This resource is powered by the Protein Data Bank archive-information about the 3D shapes of proteins, nucleic acids, and complex assemblies that helps students and researchers understand all aspects of biomedicine and agriculture, from protein synthesis to health and disease.
As a member of the wwPDB, the RCSB PDB curates and annotates PDB data.
The RCSB PDB builds upon the data by creating tools and resources for research and education in molecular biology, structural biology, computational biology, and beyond.
Use this website to access curated and integrated biological macromolecular information in the context of function, biological processes, evolution, pathways, and disease states.
View PDB structures in 3D using one of these tools from any entry's Structure Summary page: NGL, PV, Jmol, and Protein Workshop.
These viewers offer several different options for display and analysis.
PDB ID: 4HHB
RCSB PDB's Comparison Tool calculates pairwise sequence (blast2seq, Needleman-Wunsch, and Smith-Waterman) and structure alignments (FATCAT, CE, Mammoth, TM-Align, TopMatch).
Comparisons can be made for any protein in the PDB archive and for customized or local files not in the PDB.
Special features include support for both rigid-body and flexible alignments and detection of circular permutations.
Enter PDB IDs separated by comma or white space. Note: The Download Tool is launched as a stand-alone application using the Java Web Start protocol. More Download Help
PDB-101 is an online portal for teachers, students, and the general public to promote exploration in the world of proteins and nucleic acids.
Presents short accounts on selected molecules from the Protein Data Bank.
Upcoming meetings and events RCSB will hold
Access materials that promote exploration in the world of proteins and nucleic acids.
Understanding PDB Data is a reference to help explore and interpret individual PDB entries.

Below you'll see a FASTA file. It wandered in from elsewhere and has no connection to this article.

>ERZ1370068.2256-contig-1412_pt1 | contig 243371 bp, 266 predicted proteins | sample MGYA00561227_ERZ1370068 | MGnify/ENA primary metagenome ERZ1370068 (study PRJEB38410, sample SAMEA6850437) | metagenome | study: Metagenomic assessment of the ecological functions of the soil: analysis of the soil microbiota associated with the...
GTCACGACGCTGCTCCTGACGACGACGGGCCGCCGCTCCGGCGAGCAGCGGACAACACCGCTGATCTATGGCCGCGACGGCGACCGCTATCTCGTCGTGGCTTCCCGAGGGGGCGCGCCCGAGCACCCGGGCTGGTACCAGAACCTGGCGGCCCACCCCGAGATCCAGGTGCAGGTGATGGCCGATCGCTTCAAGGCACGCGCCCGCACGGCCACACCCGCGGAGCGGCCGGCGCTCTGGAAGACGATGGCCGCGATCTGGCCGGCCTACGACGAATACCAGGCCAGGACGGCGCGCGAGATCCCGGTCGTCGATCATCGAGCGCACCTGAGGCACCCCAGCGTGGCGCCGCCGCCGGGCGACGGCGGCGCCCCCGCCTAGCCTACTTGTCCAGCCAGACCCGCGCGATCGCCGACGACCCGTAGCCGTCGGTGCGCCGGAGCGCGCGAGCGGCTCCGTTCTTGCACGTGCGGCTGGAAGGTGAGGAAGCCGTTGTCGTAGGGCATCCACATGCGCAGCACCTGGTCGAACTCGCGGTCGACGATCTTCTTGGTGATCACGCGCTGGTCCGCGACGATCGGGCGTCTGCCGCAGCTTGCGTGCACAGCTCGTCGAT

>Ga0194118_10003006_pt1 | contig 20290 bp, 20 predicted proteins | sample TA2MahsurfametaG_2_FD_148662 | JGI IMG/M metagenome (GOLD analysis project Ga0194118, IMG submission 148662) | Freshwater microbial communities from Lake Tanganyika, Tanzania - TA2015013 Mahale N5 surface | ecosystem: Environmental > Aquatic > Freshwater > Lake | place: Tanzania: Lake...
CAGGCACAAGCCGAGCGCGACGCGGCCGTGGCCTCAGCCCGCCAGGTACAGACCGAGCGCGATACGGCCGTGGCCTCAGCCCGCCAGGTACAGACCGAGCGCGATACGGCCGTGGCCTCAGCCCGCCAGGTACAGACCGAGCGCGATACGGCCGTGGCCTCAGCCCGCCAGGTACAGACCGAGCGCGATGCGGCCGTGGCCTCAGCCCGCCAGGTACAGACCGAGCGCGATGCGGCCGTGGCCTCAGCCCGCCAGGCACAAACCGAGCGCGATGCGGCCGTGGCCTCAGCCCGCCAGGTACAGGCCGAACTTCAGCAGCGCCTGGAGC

Authentic, hands-on teaching materials, individual and group activities.
View iconic illustrations by the gifted artist Irving Geis (1908-1997) in context with PDB structures and educational information.
The PDB archive is updated weekly in two phases
Phase I: Every Saturday by 3:00 UTC, for every new entry, wwPDB website provides sequence(s) (amino acid or nucleotide) for each distinct polymer and, where appropriate, the InChI string(s) for each distinct ligand and the crystallization pH value(s).
Phase II: Every Wednesday by 00:00 UTC, all new and modified data entries will be updated at each of the wwPDB FTP sites.
Tuesday Feb 21, 2017 at 4 PM PST
Next data entry update in:
Visualizing structure quality metrics in three dimensions » 10/11
Analyze small molecule interactions with NGL » 10/11
Access mulitple high resolution images that highlight orientation in membranes » 10/11
Summary pages highlight data from the Biologically Interesting molecule Reference Dictionary and Chemical Component Dictionary » 10/11
Links to Store.Synchrotron have been added » 10/11
See new feature archive
High school students are invited to create a story showing a Molecular View of Diabetes Treatment and Management » 02/21
The Structural Biology Knowledgebase (SBKB) is a free resource supported by the Protein Structure Initiative that
gathers the latest protein structures, models, targets, and annotations from over 100 data sources. Research highlights
by SBKB and the Nature Publishing Group provide insights into biology and medicine, spanning from basic molecular
biology to infectious diseases and pathogenesis to drug discovery. Reviews of novel bench methods as well as improvements
to tried-and-tested techniques also help researchers with their lab work. There are more than 450 articles to learn
from in this collection.Read More
The mechanisms of molecular evolution are revealed in globin sequences and structures.Read More
Read about 2016 milestones and a review of recently-added website tools and features. Winter 2017 Newsletter
Download the 2015 Annual Report (PDF) for an overview of data deposition, query, outreach, and education activities.
Annual Report Archive
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National Science Foundation, the
National Institutes of Health, and the
US Department of Energy.